Steel market fundamentals have weakened markedly over the second half of 2018, according to a recent OECD report entitled Steel Market Developments Q2 2019.

While steel production growth is still positive in most regions, the OECD report claims that steel prices have already started to adjust, reversing their previous upward trend and eliminating most of their earlier gains. “Important headwinds include the weakening global outlook, the increase in trade frictions, the pick-up in new capacity investments, and the persistence of excess capacity,” says the OECD.

Data suggests that steel consumption growth stalled in most economies in 2018, and that the 2017 recovery may be losing momentum. Downside risks include increased trade frictions and a weakening global economy, which claims the OECD report, suggests that without further action large structural imbalances are likely to persist.

On the export front, global steel exports continued to decline over the first 10 months of 2018 with exports from India down 29.3% and 13.4% from the USA. Steel exports from China were down 9.3% while the European Union was down 6.4% and Japan 3.1%.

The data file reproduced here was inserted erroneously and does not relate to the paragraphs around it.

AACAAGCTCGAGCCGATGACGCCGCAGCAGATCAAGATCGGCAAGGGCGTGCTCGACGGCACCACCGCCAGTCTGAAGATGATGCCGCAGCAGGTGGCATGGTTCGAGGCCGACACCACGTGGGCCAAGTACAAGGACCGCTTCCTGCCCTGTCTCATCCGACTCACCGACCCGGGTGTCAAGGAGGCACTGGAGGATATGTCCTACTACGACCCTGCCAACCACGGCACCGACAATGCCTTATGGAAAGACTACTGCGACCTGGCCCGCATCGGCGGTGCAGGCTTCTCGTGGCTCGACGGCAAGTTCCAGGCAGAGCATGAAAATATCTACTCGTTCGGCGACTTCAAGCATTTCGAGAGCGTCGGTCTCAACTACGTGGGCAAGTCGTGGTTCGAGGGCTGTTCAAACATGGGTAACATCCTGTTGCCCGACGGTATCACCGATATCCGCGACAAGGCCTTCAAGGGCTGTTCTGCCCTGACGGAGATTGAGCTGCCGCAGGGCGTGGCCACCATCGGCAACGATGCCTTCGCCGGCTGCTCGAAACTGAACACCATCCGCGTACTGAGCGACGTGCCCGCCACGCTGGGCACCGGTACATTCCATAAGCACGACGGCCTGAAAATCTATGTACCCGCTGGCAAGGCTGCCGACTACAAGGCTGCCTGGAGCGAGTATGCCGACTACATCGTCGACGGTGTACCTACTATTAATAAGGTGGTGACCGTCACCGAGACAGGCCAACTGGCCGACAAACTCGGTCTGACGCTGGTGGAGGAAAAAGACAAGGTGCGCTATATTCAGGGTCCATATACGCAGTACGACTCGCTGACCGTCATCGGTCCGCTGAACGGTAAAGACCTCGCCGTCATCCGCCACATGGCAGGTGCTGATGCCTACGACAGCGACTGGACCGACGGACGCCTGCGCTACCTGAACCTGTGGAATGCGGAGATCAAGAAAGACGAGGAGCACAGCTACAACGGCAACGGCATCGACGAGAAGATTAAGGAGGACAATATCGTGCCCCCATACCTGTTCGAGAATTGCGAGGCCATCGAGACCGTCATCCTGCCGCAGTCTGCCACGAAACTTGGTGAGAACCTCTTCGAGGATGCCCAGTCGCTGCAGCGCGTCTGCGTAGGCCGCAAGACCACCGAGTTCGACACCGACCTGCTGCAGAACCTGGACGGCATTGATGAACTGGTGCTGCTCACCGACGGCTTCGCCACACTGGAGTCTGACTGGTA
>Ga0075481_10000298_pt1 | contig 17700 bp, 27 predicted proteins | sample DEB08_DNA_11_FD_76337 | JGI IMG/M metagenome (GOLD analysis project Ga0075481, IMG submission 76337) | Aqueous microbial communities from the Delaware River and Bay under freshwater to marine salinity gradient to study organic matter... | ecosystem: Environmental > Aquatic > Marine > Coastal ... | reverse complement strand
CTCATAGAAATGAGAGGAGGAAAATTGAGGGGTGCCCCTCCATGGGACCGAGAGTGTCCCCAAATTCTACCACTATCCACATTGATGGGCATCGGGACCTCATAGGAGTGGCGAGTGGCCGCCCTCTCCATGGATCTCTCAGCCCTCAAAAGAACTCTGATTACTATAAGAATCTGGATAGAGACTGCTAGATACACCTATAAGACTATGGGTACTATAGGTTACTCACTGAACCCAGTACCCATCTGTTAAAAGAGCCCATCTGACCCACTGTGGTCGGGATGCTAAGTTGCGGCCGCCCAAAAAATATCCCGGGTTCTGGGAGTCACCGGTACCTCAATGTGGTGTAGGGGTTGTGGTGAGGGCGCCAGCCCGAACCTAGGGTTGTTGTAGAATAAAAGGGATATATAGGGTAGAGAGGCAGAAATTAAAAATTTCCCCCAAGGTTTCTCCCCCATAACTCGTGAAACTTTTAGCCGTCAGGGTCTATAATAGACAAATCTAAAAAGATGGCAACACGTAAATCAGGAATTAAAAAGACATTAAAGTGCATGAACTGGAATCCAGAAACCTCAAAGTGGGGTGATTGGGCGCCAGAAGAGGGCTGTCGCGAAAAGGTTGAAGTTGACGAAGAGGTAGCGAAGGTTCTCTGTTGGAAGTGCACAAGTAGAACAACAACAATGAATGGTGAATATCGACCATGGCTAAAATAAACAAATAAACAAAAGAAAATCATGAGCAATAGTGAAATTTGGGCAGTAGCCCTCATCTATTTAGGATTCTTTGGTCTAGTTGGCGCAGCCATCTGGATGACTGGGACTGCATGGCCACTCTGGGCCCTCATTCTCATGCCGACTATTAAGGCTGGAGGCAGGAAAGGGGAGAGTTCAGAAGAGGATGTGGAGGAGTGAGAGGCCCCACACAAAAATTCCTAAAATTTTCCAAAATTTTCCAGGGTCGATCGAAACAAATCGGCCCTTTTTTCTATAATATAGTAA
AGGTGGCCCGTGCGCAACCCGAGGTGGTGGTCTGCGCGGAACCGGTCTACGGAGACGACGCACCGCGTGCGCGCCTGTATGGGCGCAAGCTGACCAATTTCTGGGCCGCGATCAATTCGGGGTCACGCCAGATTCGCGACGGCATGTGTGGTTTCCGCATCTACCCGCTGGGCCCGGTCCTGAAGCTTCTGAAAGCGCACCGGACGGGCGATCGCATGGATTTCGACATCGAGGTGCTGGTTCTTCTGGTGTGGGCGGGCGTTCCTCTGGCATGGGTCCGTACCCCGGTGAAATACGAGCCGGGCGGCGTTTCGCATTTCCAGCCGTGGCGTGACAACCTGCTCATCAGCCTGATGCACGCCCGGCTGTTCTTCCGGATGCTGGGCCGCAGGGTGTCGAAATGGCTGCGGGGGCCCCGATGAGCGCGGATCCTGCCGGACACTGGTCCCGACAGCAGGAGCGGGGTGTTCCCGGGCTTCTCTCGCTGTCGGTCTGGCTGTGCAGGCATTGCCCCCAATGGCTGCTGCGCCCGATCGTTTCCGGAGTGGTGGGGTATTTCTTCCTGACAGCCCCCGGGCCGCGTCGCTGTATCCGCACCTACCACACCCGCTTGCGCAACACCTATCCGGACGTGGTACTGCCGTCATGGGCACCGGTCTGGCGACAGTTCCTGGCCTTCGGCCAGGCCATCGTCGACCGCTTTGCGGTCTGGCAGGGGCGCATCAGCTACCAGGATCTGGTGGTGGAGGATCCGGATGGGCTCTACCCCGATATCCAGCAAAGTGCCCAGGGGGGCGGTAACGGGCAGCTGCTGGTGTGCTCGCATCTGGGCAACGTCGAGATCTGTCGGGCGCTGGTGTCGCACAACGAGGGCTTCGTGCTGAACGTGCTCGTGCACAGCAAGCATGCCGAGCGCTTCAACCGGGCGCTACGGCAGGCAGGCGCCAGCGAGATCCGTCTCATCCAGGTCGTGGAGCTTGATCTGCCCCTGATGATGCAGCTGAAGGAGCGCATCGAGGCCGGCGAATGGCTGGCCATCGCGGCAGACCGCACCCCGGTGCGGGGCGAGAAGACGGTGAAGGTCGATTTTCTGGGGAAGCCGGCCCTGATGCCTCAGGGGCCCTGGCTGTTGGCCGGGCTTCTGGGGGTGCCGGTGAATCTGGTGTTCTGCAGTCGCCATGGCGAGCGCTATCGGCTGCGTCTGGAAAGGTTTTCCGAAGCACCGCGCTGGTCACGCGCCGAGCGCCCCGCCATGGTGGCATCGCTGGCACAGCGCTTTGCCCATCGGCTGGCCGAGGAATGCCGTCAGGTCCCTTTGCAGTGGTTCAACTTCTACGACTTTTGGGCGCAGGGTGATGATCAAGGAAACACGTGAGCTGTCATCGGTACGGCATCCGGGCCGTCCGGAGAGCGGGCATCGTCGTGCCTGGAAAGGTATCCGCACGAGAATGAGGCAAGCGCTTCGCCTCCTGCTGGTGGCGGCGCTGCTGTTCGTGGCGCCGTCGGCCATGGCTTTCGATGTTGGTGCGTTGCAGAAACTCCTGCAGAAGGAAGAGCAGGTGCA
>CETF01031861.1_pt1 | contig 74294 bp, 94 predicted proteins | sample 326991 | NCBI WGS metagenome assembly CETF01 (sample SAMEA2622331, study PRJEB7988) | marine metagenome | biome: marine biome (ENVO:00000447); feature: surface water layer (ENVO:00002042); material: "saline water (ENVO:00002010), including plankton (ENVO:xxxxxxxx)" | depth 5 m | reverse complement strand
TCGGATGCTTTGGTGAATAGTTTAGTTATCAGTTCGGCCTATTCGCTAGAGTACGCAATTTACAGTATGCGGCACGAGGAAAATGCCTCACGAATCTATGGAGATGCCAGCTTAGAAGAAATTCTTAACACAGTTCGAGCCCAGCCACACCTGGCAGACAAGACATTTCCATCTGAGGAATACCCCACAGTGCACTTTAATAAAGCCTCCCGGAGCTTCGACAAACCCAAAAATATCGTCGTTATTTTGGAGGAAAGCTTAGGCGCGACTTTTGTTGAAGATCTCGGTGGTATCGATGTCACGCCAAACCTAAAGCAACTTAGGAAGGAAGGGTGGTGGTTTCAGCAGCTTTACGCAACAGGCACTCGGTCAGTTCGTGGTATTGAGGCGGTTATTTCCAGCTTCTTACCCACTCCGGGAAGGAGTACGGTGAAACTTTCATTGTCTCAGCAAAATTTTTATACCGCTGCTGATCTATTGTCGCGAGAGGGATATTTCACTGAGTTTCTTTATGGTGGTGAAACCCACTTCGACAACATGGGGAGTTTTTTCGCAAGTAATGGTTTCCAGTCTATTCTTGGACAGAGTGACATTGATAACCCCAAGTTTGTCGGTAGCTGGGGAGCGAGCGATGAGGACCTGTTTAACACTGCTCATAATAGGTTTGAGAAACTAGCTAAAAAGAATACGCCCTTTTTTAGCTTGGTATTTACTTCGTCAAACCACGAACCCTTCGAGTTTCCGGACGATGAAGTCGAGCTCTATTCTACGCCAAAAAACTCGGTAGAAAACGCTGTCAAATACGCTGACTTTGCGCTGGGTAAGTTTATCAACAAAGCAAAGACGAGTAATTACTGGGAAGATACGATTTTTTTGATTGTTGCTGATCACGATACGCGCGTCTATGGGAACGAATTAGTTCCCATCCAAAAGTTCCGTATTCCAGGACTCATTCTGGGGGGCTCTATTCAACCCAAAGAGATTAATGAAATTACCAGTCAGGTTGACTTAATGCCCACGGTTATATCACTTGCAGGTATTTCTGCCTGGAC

Where steel and raw materials prices are concerned, the report highlights how steel prices have reversed since earlier gains during the early months of 2018, falling back to pre-2018 levels. Coking coal and ferrous scrap prices have also fallen back to pre-2018 levels, but iron ore prices have remained roughly the same over the year.

Global steelmaking capacity, in nominal crude terms, remained ‘nearly unchanged’ in 2018 following declines in 2016 and 2017, according to the OECD, and remains ‘well above production and demand’.

The OECD reports anticipates a global GDP rate of 3.5% but highlights downside risks, such as a potential increase in trade frictions, the phasing out of non-conventional monetary policies and financial risks ‘stemming from high asset valuations and high private and public indebtedness’.

For a copy of the full report, click here.